It seems that a LPF is contained in PLL and not in frequency-synthesizer. Maybe I had made a wrong judgement.
A PLL is a specific type of building block, that will control a variable oscillator (usually a VCO, though it doesn't have to be voltage-controlled - YIG-based PLLs use current instead) such that it's phase is locked to that of a reference (not frequency! It just so happens that if you lock to a phase, you automatically lock to the frequency too).
Of course, they can put multipliers and dividers in between to have the oscillator frequency and reference frequency be different, but they are always 'locked' to one another.
A frequency synthesizer is the name we give to a block that synthesizes frequencies. This can be done internally through a PLL, but this could also be an FLL (frequency-locked loop), DDS (direct digital synthesis, basically a DAC that just outputs a signal at the frequency we want), DLLs (delay-locked loops), etc...
In modern electronics the entire thing is not always as simple as it may seem, and many high-performance synthesizers may use hybrids of different types.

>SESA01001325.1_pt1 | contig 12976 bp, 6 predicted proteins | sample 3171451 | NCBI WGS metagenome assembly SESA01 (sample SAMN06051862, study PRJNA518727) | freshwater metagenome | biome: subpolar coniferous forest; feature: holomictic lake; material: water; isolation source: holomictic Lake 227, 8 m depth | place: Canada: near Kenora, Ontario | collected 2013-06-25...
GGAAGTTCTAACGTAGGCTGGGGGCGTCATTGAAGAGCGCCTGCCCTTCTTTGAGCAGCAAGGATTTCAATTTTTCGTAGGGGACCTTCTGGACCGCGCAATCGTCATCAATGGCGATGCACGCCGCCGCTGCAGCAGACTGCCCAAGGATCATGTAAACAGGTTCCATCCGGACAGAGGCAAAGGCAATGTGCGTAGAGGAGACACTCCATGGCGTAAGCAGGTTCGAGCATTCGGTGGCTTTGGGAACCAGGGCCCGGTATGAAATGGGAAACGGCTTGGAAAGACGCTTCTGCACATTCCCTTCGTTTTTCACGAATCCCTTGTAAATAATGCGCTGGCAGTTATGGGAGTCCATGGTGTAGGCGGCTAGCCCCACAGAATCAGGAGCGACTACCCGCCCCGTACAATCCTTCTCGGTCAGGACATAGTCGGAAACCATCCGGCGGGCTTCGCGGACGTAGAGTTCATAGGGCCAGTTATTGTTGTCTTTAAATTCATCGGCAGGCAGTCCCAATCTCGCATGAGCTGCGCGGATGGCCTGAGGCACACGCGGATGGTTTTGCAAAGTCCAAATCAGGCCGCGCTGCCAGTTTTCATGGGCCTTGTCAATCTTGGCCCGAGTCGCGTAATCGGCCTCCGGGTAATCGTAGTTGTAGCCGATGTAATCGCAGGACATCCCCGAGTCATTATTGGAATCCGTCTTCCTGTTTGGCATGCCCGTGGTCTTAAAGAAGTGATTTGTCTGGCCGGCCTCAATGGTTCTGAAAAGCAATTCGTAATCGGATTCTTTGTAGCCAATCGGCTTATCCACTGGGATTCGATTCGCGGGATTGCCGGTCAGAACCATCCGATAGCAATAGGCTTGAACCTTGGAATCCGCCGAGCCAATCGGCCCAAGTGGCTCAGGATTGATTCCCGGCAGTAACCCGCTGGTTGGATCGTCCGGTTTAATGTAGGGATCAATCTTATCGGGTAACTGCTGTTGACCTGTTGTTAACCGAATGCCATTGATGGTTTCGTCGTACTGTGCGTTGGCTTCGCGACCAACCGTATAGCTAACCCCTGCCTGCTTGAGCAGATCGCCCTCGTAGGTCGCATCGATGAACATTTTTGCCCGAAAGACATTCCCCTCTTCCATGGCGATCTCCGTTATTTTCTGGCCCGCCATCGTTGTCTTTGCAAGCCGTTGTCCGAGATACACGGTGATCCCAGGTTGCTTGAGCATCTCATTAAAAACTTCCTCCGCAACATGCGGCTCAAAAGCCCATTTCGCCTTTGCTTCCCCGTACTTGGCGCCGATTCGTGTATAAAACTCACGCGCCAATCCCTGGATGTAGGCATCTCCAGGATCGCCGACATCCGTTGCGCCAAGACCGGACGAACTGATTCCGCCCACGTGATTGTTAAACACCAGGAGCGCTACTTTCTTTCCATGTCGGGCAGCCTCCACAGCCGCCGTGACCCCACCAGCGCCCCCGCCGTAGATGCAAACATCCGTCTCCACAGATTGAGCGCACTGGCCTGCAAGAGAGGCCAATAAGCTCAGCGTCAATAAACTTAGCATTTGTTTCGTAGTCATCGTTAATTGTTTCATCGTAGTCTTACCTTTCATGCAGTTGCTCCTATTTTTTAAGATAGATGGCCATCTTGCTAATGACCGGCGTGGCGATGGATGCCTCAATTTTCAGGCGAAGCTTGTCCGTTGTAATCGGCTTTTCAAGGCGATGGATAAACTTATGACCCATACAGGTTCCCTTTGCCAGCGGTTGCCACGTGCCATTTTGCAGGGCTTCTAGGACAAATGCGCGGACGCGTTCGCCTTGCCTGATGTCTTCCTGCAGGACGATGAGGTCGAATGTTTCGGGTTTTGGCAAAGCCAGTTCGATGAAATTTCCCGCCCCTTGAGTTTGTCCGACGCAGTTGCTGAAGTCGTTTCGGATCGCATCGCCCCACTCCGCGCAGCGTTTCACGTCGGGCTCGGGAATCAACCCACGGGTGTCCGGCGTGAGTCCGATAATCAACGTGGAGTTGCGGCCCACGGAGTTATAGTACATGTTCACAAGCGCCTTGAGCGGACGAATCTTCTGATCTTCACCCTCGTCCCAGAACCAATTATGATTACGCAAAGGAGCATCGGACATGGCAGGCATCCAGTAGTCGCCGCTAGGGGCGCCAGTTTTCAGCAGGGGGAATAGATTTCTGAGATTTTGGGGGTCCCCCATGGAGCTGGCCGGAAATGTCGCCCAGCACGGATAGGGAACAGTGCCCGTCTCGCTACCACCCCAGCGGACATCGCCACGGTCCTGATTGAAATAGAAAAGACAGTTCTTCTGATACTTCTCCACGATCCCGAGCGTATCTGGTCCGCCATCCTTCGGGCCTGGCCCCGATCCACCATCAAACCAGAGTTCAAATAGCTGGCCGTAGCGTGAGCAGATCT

So this question is kinda like asking 'What is the difference between a Car and a Vehicle?' - One is a subset of the other, so you can't really speak of 'differences'.
According to Wikipedia a frequency synthesizer
is an electronic circuit that generates a range of frequencies from a single reference frequency.
A block schematic could look like:
And I see a Lowpass Filter in there so your statement
LPF is contained in PLL and not in frequency-synthesizer.
Also a Phase Locked Loop (PLL) has a block schematic which is a copy of part of the frequency synthesizer:
So basically a frequency synthesizer could be a PLL but with some blocks (mainly frequency dividers / counters) added to increase the range of supported frequencies.
A frequency synthesizer can also be made using a DDS which has no PLL.
"Frequency synthesizer" is just a more general term than "PLL". Every PLL is a frequency synthesizer but not vice versa.
A PLL is one common type of several possible types of frequency synthesizers. Often frequency synthesizers are PLLs but not every frequency synthesizer is a PLL.
An example for a frequency synthesizer that is not a PLL would be a Direct Digital Synthesizer (DDS).
examine the block diagram of a PLL
and we find the LoopFilter output may be useful for extracting Frequency Modulation.
On the other hand I've seen Frequency Synthesizers, in the 130--180MHz range, have voltage inputs for sonar information from submarine-tracking piezo sensors. The sonar voltage was inserted into the LoopFilter voltage of the embedded PLL.